“As consumer familiarity is low, automakers will have to be careful in how they present an FoD strategy and make sure not to turn off shoppers from the start,” Ton said. “Our research suggests that free trial periods might be one way to approach the issue.”

Sixty-five percent of respondents suggested that a free trial of an on-demand subscription would be a positive selling point and make them more likely to consider a brand. Nearly half of the respondents said FoD features would be a reason to keep a vehicle longer since new capabilities or options could be added long after the time of purchase. Shoppers of Tesla, Jeep, Dodge, and Ford were more likely to consider vehicles equipped with FoD, according to the study.

Cox Automotive found that the greatest revenue opportunity for automakers through FoD is through stolen vehicle location and recovery systems, parking-assist features, smartphone app digital keys, and in-vehicle Wi-Fi. The best longer-term revenue opportunities would be through streaming services, virtual assistants, and driver monitoring or self-driving capabilities.

“As with everything in the auto business, the value proposition has to be front-and-center for the consumer,” Ton said. “Automakers will need to steer away from mandates and instead ease consumers into features they can access by offering free trials on safety and convenience options.”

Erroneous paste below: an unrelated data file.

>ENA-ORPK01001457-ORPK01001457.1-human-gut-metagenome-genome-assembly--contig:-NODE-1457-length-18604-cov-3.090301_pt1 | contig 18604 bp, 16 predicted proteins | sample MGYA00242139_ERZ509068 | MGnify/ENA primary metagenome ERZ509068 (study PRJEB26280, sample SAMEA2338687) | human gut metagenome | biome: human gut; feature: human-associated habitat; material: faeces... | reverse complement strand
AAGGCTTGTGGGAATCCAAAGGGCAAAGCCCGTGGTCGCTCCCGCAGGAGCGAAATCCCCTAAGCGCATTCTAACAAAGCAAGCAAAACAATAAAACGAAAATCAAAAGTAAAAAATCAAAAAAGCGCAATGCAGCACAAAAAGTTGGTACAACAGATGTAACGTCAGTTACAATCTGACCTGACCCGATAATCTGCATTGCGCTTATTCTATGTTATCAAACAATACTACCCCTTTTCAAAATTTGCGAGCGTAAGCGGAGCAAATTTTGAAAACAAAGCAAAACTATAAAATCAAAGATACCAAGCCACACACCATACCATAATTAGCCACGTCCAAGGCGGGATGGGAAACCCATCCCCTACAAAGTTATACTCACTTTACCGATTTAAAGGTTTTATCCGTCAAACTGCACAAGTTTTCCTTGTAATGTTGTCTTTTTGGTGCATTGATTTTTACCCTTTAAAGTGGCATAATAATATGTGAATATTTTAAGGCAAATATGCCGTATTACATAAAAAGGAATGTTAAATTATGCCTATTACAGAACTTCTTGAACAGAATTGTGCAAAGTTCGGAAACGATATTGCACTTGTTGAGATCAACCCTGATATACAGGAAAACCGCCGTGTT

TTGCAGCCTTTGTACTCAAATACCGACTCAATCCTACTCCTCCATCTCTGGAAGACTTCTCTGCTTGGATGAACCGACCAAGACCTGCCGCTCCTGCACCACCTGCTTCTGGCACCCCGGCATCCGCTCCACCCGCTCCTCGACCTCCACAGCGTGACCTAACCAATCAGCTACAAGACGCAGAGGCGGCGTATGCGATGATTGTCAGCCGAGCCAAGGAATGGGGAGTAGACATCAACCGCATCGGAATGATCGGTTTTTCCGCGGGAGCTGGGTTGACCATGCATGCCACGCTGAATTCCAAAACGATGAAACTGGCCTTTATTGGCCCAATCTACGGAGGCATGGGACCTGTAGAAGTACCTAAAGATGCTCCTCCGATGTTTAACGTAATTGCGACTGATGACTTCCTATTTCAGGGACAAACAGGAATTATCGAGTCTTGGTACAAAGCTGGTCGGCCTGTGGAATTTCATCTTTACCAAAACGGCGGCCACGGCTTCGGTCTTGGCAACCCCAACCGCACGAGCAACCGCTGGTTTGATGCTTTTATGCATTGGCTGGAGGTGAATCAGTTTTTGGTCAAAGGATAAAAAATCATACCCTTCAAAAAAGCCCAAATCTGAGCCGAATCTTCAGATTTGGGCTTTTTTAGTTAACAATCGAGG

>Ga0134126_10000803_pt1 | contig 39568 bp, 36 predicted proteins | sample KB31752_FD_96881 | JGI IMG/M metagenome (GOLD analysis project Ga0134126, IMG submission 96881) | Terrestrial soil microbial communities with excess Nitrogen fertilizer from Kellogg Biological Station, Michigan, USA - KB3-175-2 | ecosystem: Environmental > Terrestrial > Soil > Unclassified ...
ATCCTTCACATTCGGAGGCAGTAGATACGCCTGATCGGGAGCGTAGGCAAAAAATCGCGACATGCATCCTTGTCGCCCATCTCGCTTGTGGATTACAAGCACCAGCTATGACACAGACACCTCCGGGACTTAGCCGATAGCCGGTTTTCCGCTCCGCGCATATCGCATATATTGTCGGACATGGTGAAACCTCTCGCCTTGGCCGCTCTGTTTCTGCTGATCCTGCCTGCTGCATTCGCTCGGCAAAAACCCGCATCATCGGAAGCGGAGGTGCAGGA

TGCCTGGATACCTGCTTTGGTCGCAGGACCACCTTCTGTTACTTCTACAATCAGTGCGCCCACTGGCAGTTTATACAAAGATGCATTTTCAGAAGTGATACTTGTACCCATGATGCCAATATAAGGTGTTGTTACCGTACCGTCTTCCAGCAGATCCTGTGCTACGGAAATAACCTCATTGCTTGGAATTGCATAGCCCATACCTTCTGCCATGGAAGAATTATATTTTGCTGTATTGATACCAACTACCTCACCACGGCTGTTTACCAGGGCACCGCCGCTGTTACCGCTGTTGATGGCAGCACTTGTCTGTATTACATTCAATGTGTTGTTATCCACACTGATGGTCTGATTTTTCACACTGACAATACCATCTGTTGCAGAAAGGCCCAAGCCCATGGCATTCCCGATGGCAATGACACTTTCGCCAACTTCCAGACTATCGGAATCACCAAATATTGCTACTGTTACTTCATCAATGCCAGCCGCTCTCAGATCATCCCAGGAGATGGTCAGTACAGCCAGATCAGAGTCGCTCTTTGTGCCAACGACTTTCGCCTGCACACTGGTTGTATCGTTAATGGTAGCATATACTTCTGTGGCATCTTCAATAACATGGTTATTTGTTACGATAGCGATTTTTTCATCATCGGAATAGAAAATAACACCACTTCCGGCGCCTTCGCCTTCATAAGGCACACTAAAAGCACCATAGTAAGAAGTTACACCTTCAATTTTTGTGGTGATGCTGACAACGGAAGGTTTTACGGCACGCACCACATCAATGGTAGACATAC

From the safety perspective, Ripley said a huge challenge for the industry will be the protection of personally identifiable information (PII) and cyber security on all data collected.

“We continue to see individuals — bad actors — breaking into systems all of the time to get data,” he said. “I don’t know that that idea has been properly thought through… it is a tightrope that these companies are going to have to walk. They are going to have to assure their customers that the applications that they build are safe and secure. They are going to have to assure their customers that the applications are collecting only the data that they have authorized.”


Featured image credit: dusanpetkovic/iStock

Chris Ripley headshot provided by Dialexa

Data graphs provided by Cox Automotive